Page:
Heading into his second full MLB season, New York Yankees outfielder Aaron Judge isn’t taking anything for granted.
Aaron Judge isn’t wired like the rest of us. After a history-making rookie season with the New York Yankees that ended with winning the American League Rookie of the Year Award, lots of folks might rest on their laurels heading into the 2018 season.
“You’re always still trying to win a job, that’s everybody’s mindset coming in here,” Judge told Newsday‘s Erik Boland. “I still have to fight for a job and earn my spot just like everybody else.”
Judge on coming into this camp with a job already won as opposed to last spring: "ou’re always still trying to win a job, that’s everybody’s mindset coming in here…I still have to fight for a job and earn my spot just like everybody else.”
— Erik Boland (@eboland11) February 18, 2018
It’s extremely reassuring to fans to see Judge continue trying to improve on his great 2017 season. It’s even more reassuring that he clearly isn’t holding back when it comes to training after undergoing offseason shoulder surgery.
Equally as important as what this quote says about Judge’s mindset leading up to the start of the season is what it says about the team’s mindset. Anyone paying attention knows that the Yankees are widely considered one of the favorites—if not the favorite—to win it all in 2018. That kind of confidence has a way to sneak into locker rooms and create complacency. Complacency is the only thing that can sink the Yankees 2018 season.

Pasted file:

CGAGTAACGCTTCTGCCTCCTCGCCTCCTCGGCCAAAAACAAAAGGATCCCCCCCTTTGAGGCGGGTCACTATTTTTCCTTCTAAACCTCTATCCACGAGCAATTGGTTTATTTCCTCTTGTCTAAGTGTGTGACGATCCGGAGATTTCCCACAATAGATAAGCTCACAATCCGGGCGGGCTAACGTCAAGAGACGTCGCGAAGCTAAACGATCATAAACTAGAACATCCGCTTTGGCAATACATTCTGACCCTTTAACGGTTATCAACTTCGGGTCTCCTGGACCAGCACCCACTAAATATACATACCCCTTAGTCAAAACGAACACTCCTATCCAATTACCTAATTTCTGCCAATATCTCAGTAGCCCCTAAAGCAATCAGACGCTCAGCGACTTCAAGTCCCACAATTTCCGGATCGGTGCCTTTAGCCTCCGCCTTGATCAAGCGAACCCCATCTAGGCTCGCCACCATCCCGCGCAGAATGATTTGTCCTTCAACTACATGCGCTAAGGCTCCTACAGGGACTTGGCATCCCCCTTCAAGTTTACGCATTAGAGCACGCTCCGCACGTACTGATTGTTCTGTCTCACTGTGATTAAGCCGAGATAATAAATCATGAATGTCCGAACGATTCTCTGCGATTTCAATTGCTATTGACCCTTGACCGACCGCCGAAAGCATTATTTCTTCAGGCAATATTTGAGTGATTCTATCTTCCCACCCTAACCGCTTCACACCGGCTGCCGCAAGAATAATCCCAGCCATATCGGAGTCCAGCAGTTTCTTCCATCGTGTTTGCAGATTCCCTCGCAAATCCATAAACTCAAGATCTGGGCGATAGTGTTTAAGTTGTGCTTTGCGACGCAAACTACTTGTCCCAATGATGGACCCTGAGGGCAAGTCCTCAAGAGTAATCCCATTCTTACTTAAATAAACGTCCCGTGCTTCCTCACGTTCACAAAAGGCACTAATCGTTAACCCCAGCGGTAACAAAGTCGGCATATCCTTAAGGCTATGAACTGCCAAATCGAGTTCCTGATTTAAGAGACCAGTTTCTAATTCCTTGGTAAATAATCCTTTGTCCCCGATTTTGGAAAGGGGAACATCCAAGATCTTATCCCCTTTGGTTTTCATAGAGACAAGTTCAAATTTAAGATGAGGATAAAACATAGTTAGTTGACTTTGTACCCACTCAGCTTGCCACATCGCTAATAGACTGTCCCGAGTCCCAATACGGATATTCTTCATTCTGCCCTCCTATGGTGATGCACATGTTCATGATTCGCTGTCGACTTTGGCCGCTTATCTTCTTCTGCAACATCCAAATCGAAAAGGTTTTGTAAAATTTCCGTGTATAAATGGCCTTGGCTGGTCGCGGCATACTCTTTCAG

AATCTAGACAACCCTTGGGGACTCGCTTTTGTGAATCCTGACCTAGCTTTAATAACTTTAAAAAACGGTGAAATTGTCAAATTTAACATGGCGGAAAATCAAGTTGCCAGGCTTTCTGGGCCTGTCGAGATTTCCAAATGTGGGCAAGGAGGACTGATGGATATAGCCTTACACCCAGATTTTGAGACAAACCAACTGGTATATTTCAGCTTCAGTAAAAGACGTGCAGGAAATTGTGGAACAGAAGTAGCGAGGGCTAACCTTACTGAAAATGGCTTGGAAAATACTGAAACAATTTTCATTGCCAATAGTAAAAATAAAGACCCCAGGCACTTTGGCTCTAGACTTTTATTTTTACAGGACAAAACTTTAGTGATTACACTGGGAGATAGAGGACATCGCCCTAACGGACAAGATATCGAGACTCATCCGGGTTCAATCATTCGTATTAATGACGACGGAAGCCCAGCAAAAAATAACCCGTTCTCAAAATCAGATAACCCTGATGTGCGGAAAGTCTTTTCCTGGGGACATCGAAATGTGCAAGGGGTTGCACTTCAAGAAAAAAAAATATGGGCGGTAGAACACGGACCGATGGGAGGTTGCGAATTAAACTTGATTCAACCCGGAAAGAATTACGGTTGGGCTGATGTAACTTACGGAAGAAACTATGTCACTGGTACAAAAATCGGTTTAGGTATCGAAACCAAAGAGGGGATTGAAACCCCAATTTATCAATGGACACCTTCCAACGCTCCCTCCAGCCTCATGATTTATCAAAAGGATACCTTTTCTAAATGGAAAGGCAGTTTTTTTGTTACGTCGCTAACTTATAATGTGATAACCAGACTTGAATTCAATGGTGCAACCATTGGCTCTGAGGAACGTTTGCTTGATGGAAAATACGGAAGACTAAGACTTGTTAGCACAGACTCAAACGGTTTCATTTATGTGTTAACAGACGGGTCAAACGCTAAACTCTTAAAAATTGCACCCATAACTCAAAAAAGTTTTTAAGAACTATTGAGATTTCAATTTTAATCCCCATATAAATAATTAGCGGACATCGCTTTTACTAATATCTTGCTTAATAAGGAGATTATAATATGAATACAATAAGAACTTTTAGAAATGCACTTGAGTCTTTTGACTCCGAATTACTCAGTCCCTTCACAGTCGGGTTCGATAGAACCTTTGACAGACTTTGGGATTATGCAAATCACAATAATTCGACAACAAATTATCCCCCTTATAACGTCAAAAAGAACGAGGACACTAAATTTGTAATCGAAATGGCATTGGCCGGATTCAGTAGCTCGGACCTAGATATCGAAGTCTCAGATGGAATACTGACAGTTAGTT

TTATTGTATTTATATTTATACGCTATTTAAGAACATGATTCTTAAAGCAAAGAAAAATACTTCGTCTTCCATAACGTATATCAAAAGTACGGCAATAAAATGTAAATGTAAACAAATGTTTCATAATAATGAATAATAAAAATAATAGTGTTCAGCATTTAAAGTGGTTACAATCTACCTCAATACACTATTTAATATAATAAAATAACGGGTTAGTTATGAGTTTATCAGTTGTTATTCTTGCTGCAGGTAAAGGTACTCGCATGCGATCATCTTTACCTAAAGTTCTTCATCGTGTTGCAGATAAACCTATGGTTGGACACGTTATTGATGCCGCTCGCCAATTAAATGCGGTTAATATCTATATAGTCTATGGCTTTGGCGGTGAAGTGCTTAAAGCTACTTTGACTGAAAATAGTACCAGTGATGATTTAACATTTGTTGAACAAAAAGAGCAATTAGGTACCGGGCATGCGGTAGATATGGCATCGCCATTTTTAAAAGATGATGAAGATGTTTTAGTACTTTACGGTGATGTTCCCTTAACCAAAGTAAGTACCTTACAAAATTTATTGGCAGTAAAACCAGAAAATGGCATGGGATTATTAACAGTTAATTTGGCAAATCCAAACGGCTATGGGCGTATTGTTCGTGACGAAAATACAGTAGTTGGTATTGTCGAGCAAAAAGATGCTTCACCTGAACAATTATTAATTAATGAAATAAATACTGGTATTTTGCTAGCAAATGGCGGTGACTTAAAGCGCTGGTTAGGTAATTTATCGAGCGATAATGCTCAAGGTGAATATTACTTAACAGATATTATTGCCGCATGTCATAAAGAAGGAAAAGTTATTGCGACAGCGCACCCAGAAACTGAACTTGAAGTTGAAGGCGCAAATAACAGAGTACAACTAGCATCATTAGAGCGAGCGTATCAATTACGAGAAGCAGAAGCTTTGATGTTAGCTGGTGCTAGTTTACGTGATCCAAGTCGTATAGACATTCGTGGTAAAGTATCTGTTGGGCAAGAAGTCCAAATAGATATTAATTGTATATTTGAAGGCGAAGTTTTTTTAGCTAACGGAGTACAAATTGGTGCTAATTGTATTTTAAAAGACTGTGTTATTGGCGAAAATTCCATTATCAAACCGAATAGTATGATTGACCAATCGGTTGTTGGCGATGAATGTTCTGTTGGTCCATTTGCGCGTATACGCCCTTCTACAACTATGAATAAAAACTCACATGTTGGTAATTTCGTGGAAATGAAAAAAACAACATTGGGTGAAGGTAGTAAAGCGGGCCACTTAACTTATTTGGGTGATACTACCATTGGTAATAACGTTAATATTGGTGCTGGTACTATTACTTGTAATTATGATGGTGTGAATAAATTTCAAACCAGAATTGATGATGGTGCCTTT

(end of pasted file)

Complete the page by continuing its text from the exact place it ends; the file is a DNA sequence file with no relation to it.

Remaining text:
In a way, Judge is right when he says that he’s still fighting for his spot. Let me clarify: Judge will be starting in the outfield for the Yankees. I am as confident in that statement as I am in my belief that Elon Musk is destined to become a supervillain.
But there’s a lot of talent in the Yankees outfield. Judge may not be fighting for a spot in the lineup but he’ll be competing with Stanton for their natural position in right field. He could find himself losing time in the field to Brett Gardner and Aaron Hicks. Clint Frazier has made it very clear he wants to contribute at the major league level all offseason, that’s even more time the outfielders will have to share. Even Jacoby Ellsbury—somehow— still has a chance to find some at-bats.
So even though there’s no possibility that a healthy Aaron Judge finds himself off the field consistently, it’s reassuring to see that he’s approaching this Spring Training with the same fire that set off one of the greatest rookie seasons in baseball history.